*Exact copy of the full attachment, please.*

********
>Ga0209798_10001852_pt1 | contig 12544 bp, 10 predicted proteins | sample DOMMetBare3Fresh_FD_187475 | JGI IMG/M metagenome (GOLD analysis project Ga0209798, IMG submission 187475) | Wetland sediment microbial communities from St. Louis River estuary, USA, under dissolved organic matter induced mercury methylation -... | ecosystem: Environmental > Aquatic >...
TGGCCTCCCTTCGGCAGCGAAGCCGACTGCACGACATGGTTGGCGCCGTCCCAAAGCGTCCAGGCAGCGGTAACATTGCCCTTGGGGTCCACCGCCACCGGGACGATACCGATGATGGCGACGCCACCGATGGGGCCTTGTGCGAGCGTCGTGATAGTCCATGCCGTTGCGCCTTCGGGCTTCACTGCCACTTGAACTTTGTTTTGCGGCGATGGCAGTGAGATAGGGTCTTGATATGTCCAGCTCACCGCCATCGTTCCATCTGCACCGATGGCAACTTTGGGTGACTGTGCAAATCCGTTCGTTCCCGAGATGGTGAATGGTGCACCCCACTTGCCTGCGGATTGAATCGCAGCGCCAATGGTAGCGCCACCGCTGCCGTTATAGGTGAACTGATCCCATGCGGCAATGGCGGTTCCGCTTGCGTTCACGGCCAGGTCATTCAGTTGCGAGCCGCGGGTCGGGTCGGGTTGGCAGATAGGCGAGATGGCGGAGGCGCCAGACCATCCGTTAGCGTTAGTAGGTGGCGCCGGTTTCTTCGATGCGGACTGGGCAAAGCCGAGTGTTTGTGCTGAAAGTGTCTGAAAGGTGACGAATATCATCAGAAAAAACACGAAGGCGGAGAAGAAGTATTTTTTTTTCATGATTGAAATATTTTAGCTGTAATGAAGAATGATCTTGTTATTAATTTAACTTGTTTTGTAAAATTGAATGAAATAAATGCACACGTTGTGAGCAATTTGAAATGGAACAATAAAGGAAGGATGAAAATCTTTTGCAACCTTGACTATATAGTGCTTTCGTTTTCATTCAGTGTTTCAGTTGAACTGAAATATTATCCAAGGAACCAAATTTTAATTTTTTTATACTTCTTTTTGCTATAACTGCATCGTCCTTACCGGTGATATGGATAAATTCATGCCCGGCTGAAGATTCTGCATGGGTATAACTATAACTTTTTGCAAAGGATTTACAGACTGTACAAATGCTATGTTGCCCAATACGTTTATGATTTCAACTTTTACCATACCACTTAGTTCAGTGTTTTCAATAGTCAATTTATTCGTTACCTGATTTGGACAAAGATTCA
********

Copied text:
>Ga0209798_10001852_pt1 | contig 12544 bp, 10 predicted proteins | sample DOMMetBare3Fresh_FD_187475 | JGI IMG/M metagenome (GOLD analysis project Ga0209798, IMG submission 187475) | Wetland sediment microbial communities from St. Louis River estuary, USA, under dissolved organic matter induced mercury methylation -... | ecosystem: Environmental > Aquatic >...
TGGCCTCCCTTCGGCAGCGAAGCCGACTGCACGACATGGTTGGCGCCGTCCCAAAGCGTCCAGGCAGCGGTAACATTGCCCTTGGGGTCCACCGCCACCGGGACGATACCGATGATGGCGACGCCACCGATGGGGCCTTGTGCGAGCGTCGTGATAGTCCATGCCGTTGCGCCTTCGGGCTTCACTGCCACTTGAACTTTGTTTTGCGGCGATGGCAGTGAGATAGGGTCTTGATATGTCCAGCTCACCGCCATCGTTCCATCTGCACCGATGGCAACTTTGGGTGACTGTGCAAATCCGTTCGTTCCCGAGATGGTGAATGGTGCACCCCACTTGCCTGCGGATTGAATCGCAGCGCCAATGGTAGCGCCACCGCTGCCGTTATAGGTGAACTGATCCCATGCGGCAATGGCGGTTCCGCTTGCGTTCACGGCCAGGTCATTCAGTTGCGAGCCGCGGGTCGGGTCGGGTTGGCAGATAGGCGAGATGGCGGAGGCGCCAGACCATCCGTTAGCGTTAGTAGGTGGCGCCGGTTTCTTCGATGCGGACTGGGCAAAGCCGAGTGTTTGTGCTGAAAGTGTCTGAAAGGTGACGAATATCATCAGAAAAAACACGAAGGCGGAGAAGAAGTATTTTTTTTTCATGATTGAAATATTTTAGCTGTAATGAAGAATGATCTTGTTATTAATTTAACTTGTTTTGTAAAATTGAATGAAATAAATGCACACGTTGTGAGCAATTTGAAATGGAACAATAAAGGAAGGATGAAAATCTTTTGCAACCTTGACTATATAGTGCTTTCGTTTTCATTCAGTGTTTCAGTTGAACTGAAATATTATCCAAGGAACCAAATTTTAATTTTTTTATACTTCTTTTTGCTATAACTGCATCGTCCTTACCGGTGATATGGATAAATTCATGCCCGGCTGAAGATTCTGCATGGGTATAACTATAACTTTTTGCAAAGGATTTACAGACTGTACAAATGCTATGTTGCCCAATACGTTTATGATTTCAACTTTTACCATACCACTTAGTTCAGTGTTTTCAATAGTCAATTTATTCGTTACCTGATTTGGACAAAGATTCA